The other day, I was reading in bed with my cat Westley sitting on my lap. He was warm and soft and purring, his plump body exerting a pleasant pressure on my legs.
Suddenly I realized that I was feeling Westley’s warmth and weight on both of my legs. As an above-knee amputee, this is an impossibility for me. I looked down at my lap and took stock.
As expected, my leglet was encased by the hard, epoxy-coated socket that keeps the prosthetic leg attached to my body. Thus, there was no way that I was actually feeling the warm, cuddly vibrations of my cat purring. And yet I perceived this comforting sensation across my whole lap. As I concentrated more fully on the feeling, it slipped away, and in its absence I realized that I just had my first pleasurable phantom sensation since the amputation ten years ago.
I regularly have non-painful sensations of my missing limb along with the painful ones — such as when I am getting settled in bed and have to find a comfortable position for the phantom limb. I don’t object to those sensations, but I don’t enjoy them either.
Yet the phantom sensation of Westley purring on the right side of my lap delighted me. And it got me thinking about phantom pain and sensation and where these come from and why they persist. The pleasure of phantom “cat-on-lap” sensation sparked hope and possibilities that I had not previously considered.
The topic of phantom sensations also came up during a webinar I led last week on embodiment in qualitative research (because I’m a total nerd!). I disclosed that I am an amputee and explained how my unruly body relates to my experiences conducting research.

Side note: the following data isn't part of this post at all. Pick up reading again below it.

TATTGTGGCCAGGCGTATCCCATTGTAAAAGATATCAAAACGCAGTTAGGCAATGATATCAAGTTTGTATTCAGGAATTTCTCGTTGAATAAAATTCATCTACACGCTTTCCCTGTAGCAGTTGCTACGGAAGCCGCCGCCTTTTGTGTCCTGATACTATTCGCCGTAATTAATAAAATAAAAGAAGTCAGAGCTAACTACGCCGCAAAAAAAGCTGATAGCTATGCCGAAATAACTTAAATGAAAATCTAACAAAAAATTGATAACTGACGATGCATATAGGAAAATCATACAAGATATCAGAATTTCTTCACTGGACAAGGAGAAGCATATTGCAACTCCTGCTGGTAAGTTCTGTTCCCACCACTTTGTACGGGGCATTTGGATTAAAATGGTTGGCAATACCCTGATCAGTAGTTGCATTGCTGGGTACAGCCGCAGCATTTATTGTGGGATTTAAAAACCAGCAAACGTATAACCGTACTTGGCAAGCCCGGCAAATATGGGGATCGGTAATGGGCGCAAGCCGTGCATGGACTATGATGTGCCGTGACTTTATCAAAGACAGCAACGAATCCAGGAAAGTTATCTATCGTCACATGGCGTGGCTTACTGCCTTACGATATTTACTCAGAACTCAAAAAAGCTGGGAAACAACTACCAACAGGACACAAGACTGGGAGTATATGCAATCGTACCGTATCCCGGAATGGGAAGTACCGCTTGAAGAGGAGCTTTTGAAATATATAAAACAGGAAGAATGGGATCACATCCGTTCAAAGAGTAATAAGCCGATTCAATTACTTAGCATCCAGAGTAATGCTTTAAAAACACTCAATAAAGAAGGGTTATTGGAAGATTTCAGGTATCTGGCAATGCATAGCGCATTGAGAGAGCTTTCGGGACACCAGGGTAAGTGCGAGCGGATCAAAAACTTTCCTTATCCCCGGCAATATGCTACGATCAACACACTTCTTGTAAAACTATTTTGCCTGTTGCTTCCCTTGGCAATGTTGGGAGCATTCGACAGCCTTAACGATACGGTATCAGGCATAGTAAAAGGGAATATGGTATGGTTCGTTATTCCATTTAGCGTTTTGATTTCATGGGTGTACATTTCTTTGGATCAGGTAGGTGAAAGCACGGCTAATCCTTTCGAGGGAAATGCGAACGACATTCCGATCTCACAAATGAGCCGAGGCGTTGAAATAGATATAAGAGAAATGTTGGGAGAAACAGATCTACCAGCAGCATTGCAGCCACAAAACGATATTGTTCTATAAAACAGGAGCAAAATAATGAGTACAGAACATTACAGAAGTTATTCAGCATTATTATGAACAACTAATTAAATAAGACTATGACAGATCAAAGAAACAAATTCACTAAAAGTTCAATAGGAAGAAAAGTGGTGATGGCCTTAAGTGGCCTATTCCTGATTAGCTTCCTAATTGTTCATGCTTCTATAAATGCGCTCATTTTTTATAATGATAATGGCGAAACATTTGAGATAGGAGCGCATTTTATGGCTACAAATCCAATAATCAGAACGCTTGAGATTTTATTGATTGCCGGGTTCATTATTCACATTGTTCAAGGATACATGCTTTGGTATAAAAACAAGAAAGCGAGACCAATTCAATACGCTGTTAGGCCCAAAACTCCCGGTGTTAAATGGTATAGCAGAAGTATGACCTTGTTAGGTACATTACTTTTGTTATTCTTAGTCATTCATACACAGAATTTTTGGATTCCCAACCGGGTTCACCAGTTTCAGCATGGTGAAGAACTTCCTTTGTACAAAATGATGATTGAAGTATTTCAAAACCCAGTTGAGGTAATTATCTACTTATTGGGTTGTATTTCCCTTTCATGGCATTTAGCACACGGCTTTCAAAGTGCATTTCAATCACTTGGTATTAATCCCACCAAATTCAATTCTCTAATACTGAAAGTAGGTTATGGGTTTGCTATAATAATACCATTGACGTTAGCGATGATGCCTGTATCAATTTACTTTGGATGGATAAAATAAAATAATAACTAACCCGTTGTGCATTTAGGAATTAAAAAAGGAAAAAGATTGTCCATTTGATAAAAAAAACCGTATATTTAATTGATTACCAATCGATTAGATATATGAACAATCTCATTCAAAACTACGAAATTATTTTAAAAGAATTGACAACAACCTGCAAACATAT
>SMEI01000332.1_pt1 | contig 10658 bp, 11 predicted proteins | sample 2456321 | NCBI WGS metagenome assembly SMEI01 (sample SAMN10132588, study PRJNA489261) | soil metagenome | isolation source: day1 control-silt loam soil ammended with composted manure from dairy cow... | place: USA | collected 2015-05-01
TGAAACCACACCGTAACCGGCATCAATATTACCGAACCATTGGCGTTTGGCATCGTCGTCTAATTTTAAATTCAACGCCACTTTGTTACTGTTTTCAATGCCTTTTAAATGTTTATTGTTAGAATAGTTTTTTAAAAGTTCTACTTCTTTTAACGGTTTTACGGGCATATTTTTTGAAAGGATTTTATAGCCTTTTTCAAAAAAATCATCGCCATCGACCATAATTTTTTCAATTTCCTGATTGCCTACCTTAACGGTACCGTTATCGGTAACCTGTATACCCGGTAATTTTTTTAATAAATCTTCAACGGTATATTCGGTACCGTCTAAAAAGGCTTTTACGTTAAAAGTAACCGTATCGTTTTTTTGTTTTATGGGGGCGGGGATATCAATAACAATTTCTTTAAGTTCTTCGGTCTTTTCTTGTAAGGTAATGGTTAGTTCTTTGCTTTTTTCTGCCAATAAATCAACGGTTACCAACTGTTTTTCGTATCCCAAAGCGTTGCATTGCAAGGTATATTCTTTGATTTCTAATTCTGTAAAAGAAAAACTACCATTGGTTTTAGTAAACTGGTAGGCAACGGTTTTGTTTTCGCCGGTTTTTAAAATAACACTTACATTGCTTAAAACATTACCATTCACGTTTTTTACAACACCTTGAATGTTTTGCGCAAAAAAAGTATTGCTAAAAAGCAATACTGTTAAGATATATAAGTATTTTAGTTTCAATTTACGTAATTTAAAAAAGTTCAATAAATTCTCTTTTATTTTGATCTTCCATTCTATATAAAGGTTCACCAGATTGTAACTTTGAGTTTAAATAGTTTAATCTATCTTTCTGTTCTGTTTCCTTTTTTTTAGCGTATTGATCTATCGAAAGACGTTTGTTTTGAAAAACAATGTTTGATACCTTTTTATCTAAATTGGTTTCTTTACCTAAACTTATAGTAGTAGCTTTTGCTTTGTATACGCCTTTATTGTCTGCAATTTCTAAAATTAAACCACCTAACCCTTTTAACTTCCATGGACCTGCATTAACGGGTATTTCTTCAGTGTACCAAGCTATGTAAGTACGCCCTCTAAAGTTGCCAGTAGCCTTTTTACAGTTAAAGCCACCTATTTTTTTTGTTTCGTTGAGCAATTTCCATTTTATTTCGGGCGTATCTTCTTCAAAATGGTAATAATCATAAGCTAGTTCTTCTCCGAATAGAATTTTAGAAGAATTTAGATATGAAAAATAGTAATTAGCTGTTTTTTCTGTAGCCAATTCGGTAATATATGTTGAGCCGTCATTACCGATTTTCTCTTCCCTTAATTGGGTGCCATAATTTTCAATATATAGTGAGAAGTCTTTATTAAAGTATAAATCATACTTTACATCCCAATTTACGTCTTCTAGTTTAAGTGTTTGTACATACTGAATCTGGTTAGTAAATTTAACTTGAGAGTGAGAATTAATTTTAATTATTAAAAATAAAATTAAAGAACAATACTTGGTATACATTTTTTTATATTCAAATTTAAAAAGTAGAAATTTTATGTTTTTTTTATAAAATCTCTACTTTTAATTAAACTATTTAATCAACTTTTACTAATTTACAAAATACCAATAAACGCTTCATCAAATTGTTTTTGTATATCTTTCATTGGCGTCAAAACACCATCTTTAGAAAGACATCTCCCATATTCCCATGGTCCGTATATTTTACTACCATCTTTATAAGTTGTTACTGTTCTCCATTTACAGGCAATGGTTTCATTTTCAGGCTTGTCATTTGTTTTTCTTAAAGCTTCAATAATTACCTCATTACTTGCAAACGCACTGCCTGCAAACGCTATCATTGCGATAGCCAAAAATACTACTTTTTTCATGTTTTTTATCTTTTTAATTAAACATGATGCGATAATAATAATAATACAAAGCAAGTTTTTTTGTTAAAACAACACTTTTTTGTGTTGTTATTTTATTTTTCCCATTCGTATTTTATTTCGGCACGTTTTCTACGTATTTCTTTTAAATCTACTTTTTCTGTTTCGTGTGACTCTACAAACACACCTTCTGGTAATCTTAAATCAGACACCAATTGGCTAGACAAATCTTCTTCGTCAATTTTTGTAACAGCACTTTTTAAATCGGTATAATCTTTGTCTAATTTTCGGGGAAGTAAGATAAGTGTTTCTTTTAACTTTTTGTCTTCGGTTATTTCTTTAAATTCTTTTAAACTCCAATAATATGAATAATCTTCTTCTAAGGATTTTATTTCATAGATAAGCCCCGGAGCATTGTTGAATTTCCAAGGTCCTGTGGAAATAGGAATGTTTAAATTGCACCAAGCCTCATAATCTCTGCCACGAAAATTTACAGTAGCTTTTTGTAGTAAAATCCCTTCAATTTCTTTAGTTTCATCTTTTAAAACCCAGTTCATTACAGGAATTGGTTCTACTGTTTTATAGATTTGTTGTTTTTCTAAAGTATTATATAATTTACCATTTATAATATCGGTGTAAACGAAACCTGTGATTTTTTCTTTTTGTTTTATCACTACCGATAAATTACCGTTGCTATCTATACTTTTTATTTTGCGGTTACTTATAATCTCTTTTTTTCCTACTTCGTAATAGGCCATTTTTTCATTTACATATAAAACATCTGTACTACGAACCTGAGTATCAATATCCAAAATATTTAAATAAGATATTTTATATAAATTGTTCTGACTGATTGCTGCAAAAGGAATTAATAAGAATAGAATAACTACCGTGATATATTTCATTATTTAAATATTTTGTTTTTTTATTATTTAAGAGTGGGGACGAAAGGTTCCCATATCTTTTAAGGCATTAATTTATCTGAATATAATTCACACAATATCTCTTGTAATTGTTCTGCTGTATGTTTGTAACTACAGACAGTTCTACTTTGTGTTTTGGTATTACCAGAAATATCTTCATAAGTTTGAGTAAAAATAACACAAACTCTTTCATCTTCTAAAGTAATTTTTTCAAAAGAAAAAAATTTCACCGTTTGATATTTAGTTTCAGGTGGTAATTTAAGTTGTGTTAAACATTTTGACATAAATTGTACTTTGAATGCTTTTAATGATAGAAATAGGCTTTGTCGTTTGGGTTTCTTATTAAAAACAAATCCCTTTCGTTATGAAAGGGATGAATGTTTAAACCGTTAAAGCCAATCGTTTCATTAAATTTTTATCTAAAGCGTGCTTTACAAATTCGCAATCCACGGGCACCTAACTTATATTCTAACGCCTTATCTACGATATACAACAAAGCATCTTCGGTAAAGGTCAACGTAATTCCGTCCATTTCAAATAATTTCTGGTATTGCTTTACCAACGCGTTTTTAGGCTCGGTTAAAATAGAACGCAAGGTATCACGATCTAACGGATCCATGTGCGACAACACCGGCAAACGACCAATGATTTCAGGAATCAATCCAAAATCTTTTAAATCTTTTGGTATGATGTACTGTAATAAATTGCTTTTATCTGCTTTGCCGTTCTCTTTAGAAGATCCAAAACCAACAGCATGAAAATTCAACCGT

One of the webinar participants asked me how phantom pain is explained by medicine or neuroscience research. And I answered that researchers really don’t know the causal mechanisms, although they have identified some affected areas of the brain in amputees who have phantom pain. A new insight also popped into my head at that moment: phantom pain is from the imagination. Yes, the brain is involved, and neurotransmitters and such, but phantom sensations are holistic, embodied creations that we imagine into being.
I am accustomed to thinking of phantom pain as an unfortunate byproduct of decades of surgeries and chronic pain that led to the development of specific neural pathways. That is, I think of phantom sensation as a dysfunction of my brain’s sensation and perception system. Conversely, I think of imagination as a positive function and the source of my writing, teaching, and creative living.
It makes sense that my first pleasurable phantom sensation would be cat-on-lap, given my adoration of my fur babies and reputation as a crazy cat lady. Pleasure liberated me from the paradigm of system failure, prompting the recognition that my brain and body and spirit were all collaborating to make something, rather than only being mired in painful dysfunction.
The human nervous system is accustomed to discerning and constructing sensation and perception using imperfect inputs as we function in our everyday lives. That is, we can’t pay attention to every sensation our bodies experience at every moment, and our senses can get confused fairly easily. So our brains compensate using selective attention and logical guesses based on established patterns to enable us to live in world and react quickly and (more or less) appropriately with our bodies. This attention and guessing and reasoning is imagination in action.
My nervous system does the best it can to compensate for my missing limb, and it makes mistakes that it interprets as pain, which sucks. That it can also make pleasurable mistakes in the form of cat-on-lap is a reminder of all the pleasant or unremarkable but essential ways in which we use our imaginations all day, every day as embodied beings.
I’m willing to bet that dog-on-lap sensation works almost the same way.